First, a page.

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  • Writer's pictureAmy Wung Tsao

Science of Electricity

Updated: Feb 14

A Note from Amy

Hi, my name is Amy, and I’m an electrical engineer. But don’t ask me to re-wire anything in your house. Or my house for that matter.


Joking aside, I know a lot about electromagnetism. But no matter how much I know, it still feels magical.  Magnets can push (or pull) on something without even touching it! Same for electrical charges. 


I even wrote a silly story about a magic rabbit, and added a static electricity magic trick at the end of it. Maybe this magic trick, or some of the other activities here, will inspire you and your kids this month!


 

Electricity Science - From Static Electricity to Circuits!


“We will make electricity so cheap that only the rich will burn candles.”

- Thomas Edison


"Electricity is really just organized lightning.” ~ comedian George Carlin



Close up photo of an incandescent light bulb, filament glowing bright yellow and orange against a black background.
Credit: Alessandro Bianchi (ale_s_bianchi) on UnSplash

Electricity! It’s the invisible force that lets me send you this email, and also lets you read it! It also sometimes shocks you at the bottom of the playground slide. (I hate when that happens.)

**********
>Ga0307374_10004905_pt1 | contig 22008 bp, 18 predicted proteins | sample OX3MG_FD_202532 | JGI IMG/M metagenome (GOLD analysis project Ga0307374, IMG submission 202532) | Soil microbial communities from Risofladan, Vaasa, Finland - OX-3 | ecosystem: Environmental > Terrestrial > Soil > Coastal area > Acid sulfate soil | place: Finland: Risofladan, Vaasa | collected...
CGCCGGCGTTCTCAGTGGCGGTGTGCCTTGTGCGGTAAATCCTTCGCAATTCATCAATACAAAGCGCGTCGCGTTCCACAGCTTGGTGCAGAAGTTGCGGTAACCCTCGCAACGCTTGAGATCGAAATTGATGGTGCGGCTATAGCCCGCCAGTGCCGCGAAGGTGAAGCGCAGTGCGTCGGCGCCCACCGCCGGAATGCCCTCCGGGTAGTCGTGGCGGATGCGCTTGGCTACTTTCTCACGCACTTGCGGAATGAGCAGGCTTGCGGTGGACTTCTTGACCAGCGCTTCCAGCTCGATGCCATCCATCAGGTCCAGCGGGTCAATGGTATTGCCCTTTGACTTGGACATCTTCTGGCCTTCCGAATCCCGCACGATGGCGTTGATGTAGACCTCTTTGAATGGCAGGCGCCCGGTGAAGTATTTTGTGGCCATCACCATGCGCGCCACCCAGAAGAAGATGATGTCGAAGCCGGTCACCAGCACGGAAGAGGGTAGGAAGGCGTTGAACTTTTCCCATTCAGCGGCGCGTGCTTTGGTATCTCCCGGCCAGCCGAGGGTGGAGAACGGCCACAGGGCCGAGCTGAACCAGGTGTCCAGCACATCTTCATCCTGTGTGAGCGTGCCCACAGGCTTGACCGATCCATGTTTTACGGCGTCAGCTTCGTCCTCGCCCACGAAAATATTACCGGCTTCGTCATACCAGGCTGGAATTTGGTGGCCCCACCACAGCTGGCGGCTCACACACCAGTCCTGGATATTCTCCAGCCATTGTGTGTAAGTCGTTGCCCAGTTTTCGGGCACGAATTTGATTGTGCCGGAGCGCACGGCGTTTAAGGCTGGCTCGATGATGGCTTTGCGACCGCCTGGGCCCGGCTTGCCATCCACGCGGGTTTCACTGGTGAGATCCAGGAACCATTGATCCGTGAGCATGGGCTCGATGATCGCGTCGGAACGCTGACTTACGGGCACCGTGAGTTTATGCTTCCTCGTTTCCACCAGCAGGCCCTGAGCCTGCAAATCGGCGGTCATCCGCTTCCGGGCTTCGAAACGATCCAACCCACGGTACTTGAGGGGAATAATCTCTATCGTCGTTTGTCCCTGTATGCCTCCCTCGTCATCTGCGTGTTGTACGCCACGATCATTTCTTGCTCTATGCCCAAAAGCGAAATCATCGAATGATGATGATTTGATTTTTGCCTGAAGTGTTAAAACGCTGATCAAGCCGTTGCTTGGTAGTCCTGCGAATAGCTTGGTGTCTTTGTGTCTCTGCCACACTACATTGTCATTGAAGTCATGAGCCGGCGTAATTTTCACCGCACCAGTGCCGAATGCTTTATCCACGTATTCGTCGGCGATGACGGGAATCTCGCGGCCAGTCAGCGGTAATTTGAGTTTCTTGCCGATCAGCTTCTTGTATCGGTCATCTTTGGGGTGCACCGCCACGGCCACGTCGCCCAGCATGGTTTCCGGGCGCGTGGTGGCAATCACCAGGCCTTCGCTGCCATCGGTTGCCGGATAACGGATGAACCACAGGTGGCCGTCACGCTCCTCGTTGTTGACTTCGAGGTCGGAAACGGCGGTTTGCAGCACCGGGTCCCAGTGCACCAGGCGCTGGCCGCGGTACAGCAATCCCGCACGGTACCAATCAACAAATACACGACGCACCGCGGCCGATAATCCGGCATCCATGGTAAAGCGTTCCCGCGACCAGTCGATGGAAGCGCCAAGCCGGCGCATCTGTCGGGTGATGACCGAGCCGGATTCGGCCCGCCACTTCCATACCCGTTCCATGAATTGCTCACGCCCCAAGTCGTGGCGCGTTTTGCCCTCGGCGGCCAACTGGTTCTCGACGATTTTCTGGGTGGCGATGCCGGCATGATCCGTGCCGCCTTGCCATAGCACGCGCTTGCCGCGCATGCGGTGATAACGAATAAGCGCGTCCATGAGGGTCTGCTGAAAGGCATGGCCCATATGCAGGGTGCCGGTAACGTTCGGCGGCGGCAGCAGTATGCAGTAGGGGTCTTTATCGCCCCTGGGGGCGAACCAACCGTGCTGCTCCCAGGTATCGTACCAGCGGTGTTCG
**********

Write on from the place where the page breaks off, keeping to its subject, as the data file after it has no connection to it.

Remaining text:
If you’re feeling a little daunted by this STEM topic, here’s my quick primer:

1. Everything is made from atoms. 


2. Atoms have both protons (those are positive charges) and electrons (those are negative charges), but the electrons can sometimes escape their atom and move freely.


3. You can charge up a balloon with extra negative charge - that’s called static electricity. And since opposites attract, that extra negative charge wants to stick to something with positive charges, making a static-y balloon feel sticky. 


4. When you feel a static shock, that’s the extra negative charge jumping through the air to reach the positive charges in you! 


5. When lots of electrons start moving together, like when they move along your charging cable to your smartphone battery, that’s an electric current


Now that you’ve got the basics down, here are my favorite resources about electricity. Perfect for preschoolers, kindergarteners, 1st graders and 2nd graders!  (Just a reminder - I am never paid to mention any of these resources; there are no affiliate links.)


 

Videos




From SciShow Kids (YouTube)


This short little video explains static electricity with the fun example of sticking a balloon onto the wall. Try it at home if you have a balloon on hand!




The Power of Circuits! from SciShow Kids (YouTube)


Now that you know about electric charges, this video is all about how charges travel from a battery, through wires and a switch, into a light bulb. Really makes you appreciate all the light switches in your home!


These short Scishow Kids videos make a great introduction, but if you’ve got a kid who really wants more, ScienceMax has a super fun 20 minute episode that covers similar ground but with way more examples. 




From MysteryScience (YouTube) 


I learned so much myself from this video! Mystery Doug takes you from a science experiment with frog legs to the invention of batteries.